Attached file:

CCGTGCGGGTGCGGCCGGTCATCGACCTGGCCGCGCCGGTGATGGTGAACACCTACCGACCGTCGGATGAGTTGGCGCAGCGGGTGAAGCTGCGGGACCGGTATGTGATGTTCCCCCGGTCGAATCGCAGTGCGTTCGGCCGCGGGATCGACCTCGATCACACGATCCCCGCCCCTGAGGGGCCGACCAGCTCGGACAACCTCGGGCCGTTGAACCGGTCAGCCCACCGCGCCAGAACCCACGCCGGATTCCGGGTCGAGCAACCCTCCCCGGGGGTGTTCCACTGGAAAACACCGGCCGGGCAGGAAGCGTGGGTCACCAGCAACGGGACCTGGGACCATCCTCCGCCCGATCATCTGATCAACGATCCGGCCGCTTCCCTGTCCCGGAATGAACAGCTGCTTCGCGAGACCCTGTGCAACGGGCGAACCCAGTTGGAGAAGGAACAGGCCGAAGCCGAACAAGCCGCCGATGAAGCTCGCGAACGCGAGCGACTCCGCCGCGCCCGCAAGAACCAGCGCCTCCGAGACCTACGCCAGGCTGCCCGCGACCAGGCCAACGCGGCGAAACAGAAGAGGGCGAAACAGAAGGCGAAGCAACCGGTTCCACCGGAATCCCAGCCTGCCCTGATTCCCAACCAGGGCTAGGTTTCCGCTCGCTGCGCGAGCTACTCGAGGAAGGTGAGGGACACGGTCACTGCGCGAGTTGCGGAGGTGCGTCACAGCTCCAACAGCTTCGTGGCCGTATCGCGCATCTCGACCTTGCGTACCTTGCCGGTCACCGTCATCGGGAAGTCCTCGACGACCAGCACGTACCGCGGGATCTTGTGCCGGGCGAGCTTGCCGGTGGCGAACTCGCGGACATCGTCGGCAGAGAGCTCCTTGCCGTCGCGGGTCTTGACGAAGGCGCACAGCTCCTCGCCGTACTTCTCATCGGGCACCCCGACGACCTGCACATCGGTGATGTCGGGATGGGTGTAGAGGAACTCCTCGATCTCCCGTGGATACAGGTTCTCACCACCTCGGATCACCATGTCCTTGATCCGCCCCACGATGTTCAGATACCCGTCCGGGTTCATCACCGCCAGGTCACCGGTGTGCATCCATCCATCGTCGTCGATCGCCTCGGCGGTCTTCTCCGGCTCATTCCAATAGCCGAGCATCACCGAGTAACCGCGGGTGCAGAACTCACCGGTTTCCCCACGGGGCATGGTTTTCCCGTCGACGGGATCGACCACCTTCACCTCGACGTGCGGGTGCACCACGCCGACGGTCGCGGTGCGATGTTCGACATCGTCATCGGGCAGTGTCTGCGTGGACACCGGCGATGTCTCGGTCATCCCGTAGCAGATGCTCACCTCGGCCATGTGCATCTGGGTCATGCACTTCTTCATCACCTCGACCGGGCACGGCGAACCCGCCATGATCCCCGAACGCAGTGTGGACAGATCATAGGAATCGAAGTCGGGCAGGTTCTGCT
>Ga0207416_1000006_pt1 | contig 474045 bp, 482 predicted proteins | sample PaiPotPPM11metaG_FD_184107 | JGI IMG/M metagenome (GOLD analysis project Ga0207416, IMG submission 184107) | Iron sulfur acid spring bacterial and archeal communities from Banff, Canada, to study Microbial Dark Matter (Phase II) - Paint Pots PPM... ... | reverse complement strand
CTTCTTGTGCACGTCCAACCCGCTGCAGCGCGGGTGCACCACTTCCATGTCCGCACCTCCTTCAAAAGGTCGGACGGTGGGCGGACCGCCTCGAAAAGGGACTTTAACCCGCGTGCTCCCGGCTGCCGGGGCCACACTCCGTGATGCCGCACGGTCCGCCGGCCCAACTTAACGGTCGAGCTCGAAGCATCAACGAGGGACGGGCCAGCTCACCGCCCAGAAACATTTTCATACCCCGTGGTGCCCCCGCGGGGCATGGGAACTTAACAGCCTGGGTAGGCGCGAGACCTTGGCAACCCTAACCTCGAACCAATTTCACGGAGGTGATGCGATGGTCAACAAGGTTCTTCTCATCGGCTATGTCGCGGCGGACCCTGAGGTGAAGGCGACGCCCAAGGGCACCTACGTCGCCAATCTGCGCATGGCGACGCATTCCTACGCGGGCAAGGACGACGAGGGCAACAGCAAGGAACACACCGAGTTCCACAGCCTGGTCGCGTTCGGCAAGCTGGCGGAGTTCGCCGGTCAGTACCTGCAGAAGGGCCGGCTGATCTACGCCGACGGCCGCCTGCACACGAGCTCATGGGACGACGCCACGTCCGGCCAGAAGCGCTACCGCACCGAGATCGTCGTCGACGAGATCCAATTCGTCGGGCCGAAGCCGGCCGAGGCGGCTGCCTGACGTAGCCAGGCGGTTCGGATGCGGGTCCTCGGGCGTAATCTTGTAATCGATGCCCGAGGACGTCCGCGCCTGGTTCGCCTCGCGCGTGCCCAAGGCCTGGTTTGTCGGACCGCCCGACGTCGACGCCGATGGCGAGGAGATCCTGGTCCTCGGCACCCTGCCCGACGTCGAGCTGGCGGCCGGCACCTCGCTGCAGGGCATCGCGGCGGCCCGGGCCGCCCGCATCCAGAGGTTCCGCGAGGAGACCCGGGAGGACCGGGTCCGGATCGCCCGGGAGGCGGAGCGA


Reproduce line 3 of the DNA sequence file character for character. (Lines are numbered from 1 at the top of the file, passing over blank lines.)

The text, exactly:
CTTCTTGTGCACGTCCAACCCGCTGCAGCGCGGGTGCACCACTTCCATGTCCGCACCTCCTTCAAAAGGTCGGACGGTGGGCGGACCGCCTCGAAAAGGGACTTTAACCCGCGTGCTCCCGGCTGCCGGGGCCACACTCCGTGATGCCGCACGGTCCGCCGGCCCAACTTAACGGTCGAGCTCGAAGCATCAACGAGGGACGGGCCAGCTCACCGCCCAGAAACATTTTCATACCCCGTGGTGCCCCCGCGGGGCATGGGAACTTAACAGCCTGGGTAGGCGCGAGACCTTGGCAACCCTAACCTCGAACCAATTTCACGGAGGTGATGCGATGGTCAACAAGGTTCTTCTCATCGGCTATGTCGCGGCGGACCCTGAGGTGAAGGCGACGCCCAAGGGCACCTACGTCGCCAATCTGCGCATGGCGACGCATTCCTACGCGGGCAAGGACGACGAGGGCAACAGCAAGGAACACACCGAGTTCCACAGCCTGGTCGCGTTCGGCAAGCTGGCGGAGTTCGCCGGTCAGTACCTGCAGAAGGGCCGGCTGATCTACGCCGACGGCCGCCTGCACACGAGCTCATGGGACGACGCCACGTCCGGCCAGAAGCGCTACCGCACCGAGATCGTCGTCGACGAGATCCAATTCGTCGGGCCGAAGCCGGCCGAGGCGGCTGCCTGACGTAGCCAGGCGGTTCGGATGCGGGTCCTCGGGCGTAATCTTGTAATCGATGCCCGAGGACGTCCGCGCCTGGTTCGCCTCGCGCGTGCCCAAGGCCTGGTTTGTCGGACCGCCCGACGTCGACGCCGATGGCGAGGAGATCCTGGTCCTCGGCACCCTGCCCGACGTCGAGCTGGCGGCCGGCACCTCGCTGCAGGGCATCGCGGCGGCCCGGGCCGCCCGCATCCAGAGGTTCCGCGAGGAGACCCGGGAGGACCGGGTCCGGATCGCCCGGGAGGCGGAGCGA